Commentary. "George Featherstonhaugh" (1780-1866) — born in England, he lived for some time as an ex patriot in the United States, having arrived here in 1808. He was instrumental in the construction of the Albany and Schenectady Railroad in New York (begun in July of 1830). In 1834 he became the first U. S. government geologist, assigned to explore the country between the Missouri and Red rivers. The canoe voyage, excerpts of which appear here, was conducted in 1835, and his journals published in 1847. He returned to England with his family in 1838, but came back to the United States to negotiate the border now extant between this country and Canada. After this success, the British government appointed him consul to the departments of Calvados and Seine, France. When Louis Napoleon seized power in France, Featherstonhaugh used his position to effect the escape of the royal family, to the great acclaim of the British public.
"a flag of the United States which was flying, with a cross in the centre" — this is called an "Earthmaker flag." The centerpiece, a light green Greek cross (✚), is the standard symbol of Earthmaker, the Hočąk Great Spirit. It is inscribed on articles of sacrifice intended for the deity. The green cross is superimposed over the blue field of stars.
"Nacotah" — by which is meant Sioux, more appropriately, Dakota. The Assiniboine call themselves "Nakoda," the Yankton, "Nakota"; and the Teton Sioux, "Lakota." Hočąk is indeed a Siouan language, showing strong affinities to the Chiwere group (Ioway, Oto, Missouria).
"Que voulez-vous Monsieur? Ce ne sont que des pauvres diables de Puants" — "What do you expect, sir. These Puants are such poor devils."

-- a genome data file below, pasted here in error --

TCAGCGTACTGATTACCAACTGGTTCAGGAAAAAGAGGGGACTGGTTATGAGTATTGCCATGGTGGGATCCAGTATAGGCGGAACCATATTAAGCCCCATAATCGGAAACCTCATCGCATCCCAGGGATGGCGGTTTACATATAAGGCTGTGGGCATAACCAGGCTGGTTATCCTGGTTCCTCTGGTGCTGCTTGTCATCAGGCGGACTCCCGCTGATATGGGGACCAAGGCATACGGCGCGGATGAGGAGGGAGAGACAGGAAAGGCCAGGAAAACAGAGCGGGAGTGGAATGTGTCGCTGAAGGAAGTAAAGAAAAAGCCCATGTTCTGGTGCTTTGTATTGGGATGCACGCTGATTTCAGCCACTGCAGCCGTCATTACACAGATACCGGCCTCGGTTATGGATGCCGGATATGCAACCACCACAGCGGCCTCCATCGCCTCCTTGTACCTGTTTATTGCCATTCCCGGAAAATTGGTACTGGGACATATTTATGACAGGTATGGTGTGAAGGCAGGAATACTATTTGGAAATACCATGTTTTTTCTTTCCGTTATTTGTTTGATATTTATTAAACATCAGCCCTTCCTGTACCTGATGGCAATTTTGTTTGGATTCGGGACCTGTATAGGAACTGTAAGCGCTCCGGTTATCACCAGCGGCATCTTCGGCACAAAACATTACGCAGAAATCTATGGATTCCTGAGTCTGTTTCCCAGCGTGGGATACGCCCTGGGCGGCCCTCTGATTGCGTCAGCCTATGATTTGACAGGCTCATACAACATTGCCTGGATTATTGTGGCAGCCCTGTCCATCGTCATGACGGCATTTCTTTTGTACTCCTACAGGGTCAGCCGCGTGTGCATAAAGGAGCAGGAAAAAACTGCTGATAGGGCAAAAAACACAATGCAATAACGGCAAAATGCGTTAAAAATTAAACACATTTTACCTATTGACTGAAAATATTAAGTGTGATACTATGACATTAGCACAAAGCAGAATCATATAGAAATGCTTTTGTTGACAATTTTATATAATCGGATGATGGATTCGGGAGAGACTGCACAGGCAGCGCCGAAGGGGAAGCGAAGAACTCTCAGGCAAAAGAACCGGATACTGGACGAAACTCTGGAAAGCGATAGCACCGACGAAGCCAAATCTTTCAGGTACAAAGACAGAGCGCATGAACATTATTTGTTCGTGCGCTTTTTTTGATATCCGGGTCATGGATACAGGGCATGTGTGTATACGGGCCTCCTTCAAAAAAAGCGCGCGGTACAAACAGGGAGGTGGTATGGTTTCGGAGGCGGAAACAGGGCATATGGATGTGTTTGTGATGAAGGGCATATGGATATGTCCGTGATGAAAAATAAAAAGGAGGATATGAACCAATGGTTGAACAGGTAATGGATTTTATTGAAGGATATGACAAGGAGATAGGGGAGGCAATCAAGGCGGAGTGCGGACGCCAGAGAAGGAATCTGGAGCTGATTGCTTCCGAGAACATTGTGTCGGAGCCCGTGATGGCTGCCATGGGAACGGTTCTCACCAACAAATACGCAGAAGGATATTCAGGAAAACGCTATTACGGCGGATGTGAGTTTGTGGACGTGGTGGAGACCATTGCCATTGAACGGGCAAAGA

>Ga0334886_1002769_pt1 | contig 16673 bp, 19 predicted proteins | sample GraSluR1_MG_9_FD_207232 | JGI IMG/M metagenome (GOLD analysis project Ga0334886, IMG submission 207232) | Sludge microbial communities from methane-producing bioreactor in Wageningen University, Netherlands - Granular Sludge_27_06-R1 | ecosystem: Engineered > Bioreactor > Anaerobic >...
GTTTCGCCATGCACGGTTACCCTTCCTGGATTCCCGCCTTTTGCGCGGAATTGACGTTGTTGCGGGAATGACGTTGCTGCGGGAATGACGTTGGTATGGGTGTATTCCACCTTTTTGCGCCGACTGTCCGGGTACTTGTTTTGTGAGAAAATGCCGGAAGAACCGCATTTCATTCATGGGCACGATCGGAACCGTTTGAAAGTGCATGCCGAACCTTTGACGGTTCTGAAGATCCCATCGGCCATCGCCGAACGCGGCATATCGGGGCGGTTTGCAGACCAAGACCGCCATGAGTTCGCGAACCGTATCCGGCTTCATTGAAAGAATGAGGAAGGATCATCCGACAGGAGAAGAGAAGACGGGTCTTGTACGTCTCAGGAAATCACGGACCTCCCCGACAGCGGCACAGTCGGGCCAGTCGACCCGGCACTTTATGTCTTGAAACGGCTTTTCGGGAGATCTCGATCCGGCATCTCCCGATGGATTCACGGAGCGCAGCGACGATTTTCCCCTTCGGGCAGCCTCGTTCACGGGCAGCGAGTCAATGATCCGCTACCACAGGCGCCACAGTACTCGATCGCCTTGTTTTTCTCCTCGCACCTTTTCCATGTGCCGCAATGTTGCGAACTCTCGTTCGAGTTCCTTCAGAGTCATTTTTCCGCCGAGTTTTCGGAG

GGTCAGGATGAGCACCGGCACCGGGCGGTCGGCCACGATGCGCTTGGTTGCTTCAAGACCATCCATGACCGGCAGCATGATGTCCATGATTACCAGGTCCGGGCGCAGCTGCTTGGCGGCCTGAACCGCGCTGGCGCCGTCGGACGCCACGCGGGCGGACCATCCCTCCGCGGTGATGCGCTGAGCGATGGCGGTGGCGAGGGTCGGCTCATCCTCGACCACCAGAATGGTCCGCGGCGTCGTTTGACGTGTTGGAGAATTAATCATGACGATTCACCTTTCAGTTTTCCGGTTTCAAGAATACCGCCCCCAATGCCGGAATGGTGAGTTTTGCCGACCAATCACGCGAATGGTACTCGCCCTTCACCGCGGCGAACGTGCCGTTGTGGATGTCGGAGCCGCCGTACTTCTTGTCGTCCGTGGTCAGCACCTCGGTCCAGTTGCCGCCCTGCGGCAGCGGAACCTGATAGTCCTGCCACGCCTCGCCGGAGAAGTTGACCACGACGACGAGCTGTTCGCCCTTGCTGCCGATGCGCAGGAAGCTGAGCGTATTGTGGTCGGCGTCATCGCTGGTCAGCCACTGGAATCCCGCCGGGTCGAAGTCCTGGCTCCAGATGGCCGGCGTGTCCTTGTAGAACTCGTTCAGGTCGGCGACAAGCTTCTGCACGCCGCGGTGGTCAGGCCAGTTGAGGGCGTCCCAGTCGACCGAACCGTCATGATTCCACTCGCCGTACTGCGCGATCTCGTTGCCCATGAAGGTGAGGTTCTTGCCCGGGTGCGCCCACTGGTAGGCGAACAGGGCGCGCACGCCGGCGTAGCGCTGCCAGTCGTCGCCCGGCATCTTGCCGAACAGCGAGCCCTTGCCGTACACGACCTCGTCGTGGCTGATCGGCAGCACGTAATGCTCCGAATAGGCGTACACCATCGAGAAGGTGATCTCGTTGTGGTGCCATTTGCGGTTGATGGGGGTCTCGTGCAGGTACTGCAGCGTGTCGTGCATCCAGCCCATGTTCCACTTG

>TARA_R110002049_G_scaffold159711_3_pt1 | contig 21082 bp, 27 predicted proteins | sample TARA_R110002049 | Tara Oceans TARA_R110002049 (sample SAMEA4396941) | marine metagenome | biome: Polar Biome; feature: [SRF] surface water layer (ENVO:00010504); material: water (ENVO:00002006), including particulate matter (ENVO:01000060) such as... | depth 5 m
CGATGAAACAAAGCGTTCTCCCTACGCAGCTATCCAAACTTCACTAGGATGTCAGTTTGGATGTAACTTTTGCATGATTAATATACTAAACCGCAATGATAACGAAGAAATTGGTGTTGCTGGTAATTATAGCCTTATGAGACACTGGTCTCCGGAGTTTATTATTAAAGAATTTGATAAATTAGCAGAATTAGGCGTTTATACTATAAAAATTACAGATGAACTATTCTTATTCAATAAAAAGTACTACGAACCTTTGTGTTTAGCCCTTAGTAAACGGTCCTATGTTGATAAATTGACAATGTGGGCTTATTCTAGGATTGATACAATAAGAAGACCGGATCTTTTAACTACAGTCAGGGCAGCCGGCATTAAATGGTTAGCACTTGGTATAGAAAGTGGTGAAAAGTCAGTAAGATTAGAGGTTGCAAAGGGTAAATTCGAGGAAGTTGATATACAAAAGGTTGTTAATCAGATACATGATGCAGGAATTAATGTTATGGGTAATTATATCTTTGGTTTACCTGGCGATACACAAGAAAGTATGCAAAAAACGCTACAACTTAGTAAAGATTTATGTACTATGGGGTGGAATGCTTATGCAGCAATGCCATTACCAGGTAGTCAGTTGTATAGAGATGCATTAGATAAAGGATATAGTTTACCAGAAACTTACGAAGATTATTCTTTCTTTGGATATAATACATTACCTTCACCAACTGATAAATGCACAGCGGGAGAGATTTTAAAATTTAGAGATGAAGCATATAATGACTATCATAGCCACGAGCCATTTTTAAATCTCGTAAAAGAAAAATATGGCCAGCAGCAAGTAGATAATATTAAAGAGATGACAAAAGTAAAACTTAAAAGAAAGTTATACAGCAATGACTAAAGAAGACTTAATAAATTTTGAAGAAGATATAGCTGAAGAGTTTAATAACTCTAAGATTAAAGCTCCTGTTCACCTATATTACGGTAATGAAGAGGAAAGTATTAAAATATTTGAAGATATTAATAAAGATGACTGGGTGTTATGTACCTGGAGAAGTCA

"a mound" — it is of some interest that a mound was raised over him. This seems rather more like a Mississippian practice than what we are familiar with from more recent times.
"chāngera" — the standard and well attested word for plum is kąč. However, Featherstonhaugh is emphatic about the guttural character of the initial letter, so it is quite possible that kąč has a variant as xą̄č, which when the definite article is added, becomes xą̄jᵋra. The other word is unattested thus far. It suggests xāš, but this should yield the form xāžᵋra when the definite article is added. It may well be the case that there was confusion, and they were actually saying xą̄č, which was misunderstood as xāš, in which case they thought that he was still asking for the name used for plums.
"Ah, ce b[âtard ?] là, c’est le mangeur de marengoins" — "Ah, that b[astard ?] there, it's the one that eats sandflies (midges)."
"Ce n’est rien qu’un mangeur de folles" — "This is nothing but a rice eater."
"Tychōberah" — for Te Jōbᵋra, with the meaning given.
"the purification lodges" — this is the menstrual hut where menstruating women were sent some distance from the family lodge, since menstruation was thought to weaken the power of war weapons, and posed a general danger to males of a less clear sort. No male in his right mind would put himself in such an out building.
"unios" — a bivalve mollusk river mussel.
|Unio pictorum||Anodonta anatina|
"anadontas" — better known as the "duck mussel," a river mussel belonging to the same family as the unio.
"Madison City" — now simply called "Madison," the capital of the state of Wisconsin.
"Esox osseus" — now reclassified as Lepisosteus osseus. This is actually the Longnosed Gar, which the author has confused with a species of gar found only in the southern states.
Steven G. Johnson
"Aztalan" — long viewed as a Mississippian outpost in the north, it has recently been suggested that Aztalan was constructed by the ancestors of the Hočągara.1 Shown below is one of the mounds in Aztalan with a reconstructed palisade. See Carver's remarks on Hočąk palisades.
1 Nancy Oestreich Lurie and Patrick J. Jung, The Nicolet Corrigenda. New France Revisited. (Long Grove, Illinois: Waveland Press, 2009) 109-112.
George William Featherstonhaug, A Canoe Voyage Up the Minnay Sotor. 2 vols. (London: Richard Bentley, 1847).